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National Ethics Project

The National Ethics Project (NEP) is a mixed-method research project focused on undergraduate ethics education. In partnership with the Edmond J. Safra Center for Ethics at Harvard and the University of South Florida, we are conducting this research to understand the current state of ethics education on US college campuses, and to make recommendations to improve ethics programming.

Despite the proliferation of ethics courses, degrees, and initiatives in recent years, there is no consensus on how to determine what ethics education is achieving at U.S. colleges and universities. Broadly speaking, it remains unclear whether ethics education is meeting students’ needs, and how we might effectively assess student learning about ethics. The NEP examines ethics education from the perspectives of three groups –institutions, instructors, and students – to answer the following questions:

  • Where and how is ethics currently taught to undergraduates, within and beyond the classroom?
  • What ethical quandaries do students understand themselves to face? Where are the gaps between current practices and student needs?
  • What are appropriate methods of assessing ethics curricular, co-curricular activities, and informal student experiences?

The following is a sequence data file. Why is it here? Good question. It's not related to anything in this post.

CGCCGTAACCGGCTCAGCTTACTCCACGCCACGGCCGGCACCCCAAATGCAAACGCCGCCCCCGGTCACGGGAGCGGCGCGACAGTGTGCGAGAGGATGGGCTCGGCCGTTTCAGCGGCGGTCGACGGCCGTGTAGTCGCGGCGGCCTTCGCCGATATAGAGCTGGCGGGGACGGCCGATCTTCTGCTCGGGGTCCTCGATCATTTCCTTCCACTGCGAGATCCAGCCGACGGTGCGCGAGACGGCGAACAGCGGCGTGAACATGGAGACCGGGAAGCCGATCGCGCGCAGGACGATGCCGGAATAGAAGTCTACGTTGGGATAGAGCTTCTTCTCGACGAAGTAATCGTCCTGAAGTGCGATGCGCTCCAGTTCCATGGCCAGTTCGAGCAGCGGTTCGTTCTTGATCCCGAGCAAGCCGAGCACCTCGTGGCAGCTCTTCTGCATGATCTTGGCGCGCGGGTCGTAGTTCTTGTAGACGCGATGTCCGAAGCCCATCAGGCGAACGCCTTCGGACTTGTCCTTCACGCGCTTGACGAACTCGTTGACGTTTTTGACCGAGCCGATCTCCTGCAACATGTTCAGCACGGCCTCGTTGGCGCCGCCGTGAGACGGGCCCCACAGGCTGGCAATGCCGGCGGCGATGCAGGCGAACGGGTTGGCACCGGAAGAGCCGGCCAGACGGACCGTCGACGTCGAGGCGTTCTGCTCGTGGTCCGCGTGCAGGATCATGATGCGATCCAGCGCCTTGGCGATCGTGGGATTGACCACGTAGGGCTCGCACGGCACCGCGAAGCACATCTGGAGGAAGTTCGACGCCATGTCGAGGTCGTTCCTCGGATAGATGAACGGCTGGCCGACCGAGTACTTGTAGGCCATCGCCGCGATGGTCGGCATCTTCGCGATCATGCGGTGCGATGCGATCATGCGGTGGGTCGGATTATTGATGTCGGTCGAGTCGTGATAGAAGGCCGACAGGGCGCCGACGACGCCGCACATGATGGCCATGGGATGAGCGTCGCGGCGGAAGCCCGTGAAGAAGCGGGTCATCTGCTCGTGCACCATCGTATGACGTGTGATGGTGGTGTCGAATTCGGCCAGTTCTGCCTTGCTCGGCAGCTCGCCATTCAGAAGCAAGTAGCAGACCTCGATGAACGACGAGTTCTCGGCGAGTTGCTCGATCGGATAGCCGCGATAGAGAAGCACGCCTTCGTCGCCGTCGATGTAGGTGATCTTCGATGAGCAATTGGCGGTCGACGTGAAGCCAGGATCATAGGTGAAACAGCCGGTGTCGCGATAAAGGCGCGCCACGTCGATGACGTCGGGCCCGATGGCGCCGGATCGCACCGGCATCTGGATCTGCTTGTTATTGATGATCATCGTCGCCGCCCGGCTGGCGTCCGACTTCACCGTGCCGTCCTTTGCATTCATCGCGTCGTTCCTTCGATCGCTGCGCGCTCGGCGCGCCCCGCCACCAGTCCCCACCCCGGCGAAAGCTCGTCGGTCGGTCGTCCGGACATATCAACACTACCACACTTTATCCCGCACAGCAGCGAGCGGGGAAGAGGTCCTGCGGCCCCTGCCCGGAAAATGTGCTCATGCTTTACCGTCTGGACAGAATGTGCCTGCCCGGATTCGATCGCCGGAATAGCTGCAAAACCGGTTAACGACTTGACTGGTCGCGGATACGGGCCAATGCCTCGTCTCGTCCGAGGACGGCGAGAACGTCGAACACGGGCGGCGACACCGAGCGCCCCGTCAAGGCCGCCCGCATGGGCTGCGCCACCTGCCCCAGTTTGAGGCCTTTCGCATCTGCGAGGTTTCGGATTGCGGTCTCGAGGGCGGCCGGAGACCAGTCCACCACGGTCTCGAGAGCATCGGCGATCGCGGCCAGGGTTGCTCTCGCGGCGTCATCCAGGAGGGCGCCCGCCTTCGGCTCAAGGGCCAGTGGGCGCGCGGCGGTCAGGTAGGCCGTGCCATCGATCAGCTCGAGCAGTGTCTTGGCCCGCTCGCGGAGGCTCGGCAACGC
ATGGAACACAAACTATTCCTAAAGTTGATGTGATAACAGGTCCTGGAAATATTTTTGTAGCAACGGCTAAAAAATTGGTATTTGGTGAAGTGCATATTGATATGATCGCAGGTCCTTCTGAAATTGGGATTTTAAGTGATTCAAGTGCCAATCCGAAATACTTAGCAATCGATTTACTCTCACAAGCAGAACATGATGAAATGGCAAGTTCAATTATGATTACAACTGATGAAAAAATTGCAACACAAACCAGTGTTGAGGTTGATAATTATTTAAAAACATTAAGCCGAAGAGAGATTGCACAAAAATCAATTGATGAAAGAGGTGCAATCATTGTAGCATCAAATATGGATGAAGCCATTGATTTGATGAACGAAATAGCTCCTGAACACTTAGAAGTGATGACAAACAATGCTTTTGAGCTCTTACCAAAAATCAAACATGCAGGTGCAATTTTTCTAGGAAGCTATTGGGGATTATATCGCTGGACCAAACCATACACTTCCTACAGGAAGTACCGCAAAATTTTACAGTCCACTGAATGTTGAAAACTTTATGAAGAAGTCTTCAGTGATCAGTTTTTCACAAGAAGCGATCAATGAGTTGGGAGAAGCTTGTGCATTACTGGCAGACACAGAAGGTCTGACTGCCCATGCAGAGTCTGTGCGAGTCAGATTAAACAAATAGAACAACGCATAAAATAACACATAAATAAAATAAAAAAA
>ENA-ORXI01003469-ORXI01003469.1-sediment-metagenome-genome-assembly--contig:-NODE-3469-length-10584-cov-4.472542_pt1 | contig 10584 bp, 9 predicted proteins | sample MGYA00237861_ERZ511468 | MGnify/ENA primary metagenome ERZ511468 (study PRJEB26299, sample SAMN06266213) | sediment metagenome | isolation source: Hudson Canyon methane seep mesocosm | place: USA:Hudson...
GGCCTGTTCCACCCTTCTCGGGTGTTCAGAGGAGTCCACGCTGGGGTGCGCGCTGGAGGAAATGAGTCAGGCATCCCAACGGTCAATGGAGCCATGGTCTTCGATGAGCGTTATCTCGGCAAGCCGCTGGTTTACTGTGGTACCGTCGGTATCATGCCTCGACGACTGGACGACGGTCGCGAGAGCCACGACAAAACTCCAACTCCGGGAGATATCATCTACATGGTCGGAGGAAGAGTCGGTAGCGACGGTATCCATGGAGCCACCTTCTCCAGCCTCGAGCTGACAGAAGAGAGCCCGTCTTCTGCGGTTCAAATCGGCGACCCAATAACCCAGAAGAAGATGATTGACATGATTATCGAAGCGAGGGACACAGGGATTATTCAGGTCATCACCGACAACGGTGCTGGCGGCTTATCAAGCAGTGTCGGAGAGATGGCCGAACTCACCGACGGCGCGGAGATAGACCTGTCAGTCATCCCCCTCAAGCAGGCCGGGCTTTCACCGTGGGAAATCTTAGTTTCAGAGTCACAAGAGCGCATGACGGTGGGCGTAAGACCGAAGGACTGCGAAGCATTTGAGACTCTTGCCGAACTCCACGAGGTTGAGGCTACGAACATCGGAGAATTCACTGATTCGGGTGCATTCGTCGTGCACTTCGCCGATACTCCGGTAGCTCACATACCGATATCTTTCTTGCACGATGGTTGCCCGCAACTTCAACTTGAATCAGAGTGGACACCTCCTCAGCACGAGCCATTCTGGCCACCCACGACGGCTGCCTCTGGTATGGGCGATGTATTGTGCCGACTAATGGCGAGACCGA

• What should contemporary ethics education and assessment look like in light of students’ needs, technological and demographic changes, and trends in higher education?

The Stanford Ethics Center’s portion of the NEP is focused on understanding Stanford undergraduates’ perspectives on ethics education. In collaboration with colleagues at the d. school, we are using a design-thinking approach to understand what ethical dilemmas Stanford undergraduates face, and what resources they have (or lack) to work through those dilemmas. We have conducted interviews with Stanford undergraduates, and have developed and tested a range of curricular prototypes in response to what we have heard from students. Key findings and recommendations will be shared in the coming months. For questions about this research, and for opportunities to engage with ongoing work, please email Anne Newman.